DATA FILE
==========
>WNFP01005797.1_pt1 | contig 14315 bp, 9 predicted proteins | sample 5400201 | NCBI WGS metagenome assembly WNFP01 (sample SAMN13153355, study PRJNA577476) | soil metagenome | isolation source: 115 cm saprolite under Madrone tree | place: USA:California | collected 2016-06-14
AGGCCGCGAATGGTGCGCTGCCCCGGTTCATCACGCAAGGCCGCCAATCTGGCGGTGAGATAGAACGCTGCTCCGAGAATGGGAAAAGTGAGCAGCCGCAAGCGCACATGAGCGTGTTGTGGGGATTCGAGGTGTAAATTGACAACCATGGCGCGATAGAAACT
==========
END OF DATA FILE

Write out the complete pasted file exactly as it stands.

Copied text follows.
>WNFP01005797.1_pt1 | contig 14315 bp, 9 predicted proteins | sample 5400201 | NCBI WGS metagenome assembly WNFP01 (sample SAMN13153355, study PRJNA577476) | soil metagenome | isolation source: 115 cm saprolite under Madrone tree | place: USA:California | collected 2016-06-14
AGGCCGCGAATGGTGCGCTGCCCCGGTTCATCACGCAAGGCCGCCAATCTGGCGGTGAGATAGAACGCTGCTCCGAGAATGGGAAAAGTGAGCAGCCGCAAGCGCACATGAGCGTGTTGTGGGGATTCGAGGTGTAAATTGACAACCATGGCGCGATAGAAACT